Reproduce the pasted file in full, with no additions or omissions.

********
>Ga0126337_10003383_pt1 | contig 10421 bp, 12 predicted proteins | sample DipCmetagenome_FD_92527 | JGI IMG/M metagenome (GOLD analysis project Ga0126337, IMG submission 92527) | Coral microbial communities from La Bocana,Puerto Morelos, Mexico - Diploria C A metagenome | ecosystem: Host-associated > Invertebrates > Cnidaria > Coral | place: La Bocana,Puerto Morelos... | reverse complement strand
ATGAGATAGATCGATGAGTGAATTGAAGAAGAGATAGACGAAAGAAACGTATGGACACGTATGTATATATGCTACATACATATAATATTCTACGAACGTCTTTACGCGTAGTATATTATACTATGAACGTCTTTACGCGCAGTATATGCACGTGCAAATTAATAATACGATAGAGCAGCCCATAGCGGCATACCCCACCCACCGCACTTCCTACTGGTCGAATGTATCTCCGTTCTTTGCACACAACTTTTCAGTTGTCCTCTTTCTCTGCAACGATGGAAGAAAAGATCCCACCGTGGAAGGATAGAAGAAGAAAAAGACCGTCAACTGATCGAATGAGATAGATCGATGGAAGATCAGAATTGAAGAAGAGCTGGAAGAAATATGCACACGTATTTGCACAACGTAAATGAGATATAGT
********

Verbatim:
>Ga0126337_10003383_pt1 | contig 10421 bp, 12 predicted proteins | sample DipCmetagenome_FD_92527 | JGI IMG/M metagenome (GOLD analysis project Ga0126337, IMG submission 92527) | Coral microbial communities from La Bocana,Puerto Morelos, Mexico - Diploria C A metagenome | ecosystem: Host-associated > Invertebrates > Cnidaria > Coral | place: La Bocana,Puerto Morelos... | reverse complement strand
ATGAGATAGATCGATGAGTGAATTGAAGAAGAGATAGACGAAAGAAACGTATGGACACGTATGTATATATGCTACATACATATAATATTCTACGAACGTCTTTACGCGTAGTATATTATACTATGAACGTCTTTACGCGCAGTATATGCACGTGCAAATTAATAATACGATAGAGCAGCCCATAGCGGCATACCCCACCCACCGCACTTCCTACTGGTCGAATGTATCTCCGTTCTTTGCACACAACTTTTCAGTTGTCCTCTTTCTCTGCAACGATGGAAGAAAAGATCCCACCGTGGAAGGATAGAAGAAGAAAAAGACCGTCAACTGATCGAATGAGATAGATCGATGGAAGATCAGAATTGAAGAAGAGCTGGAAGAAATATGCACACGTATTTGCACAACGTAAATGAGATATAGT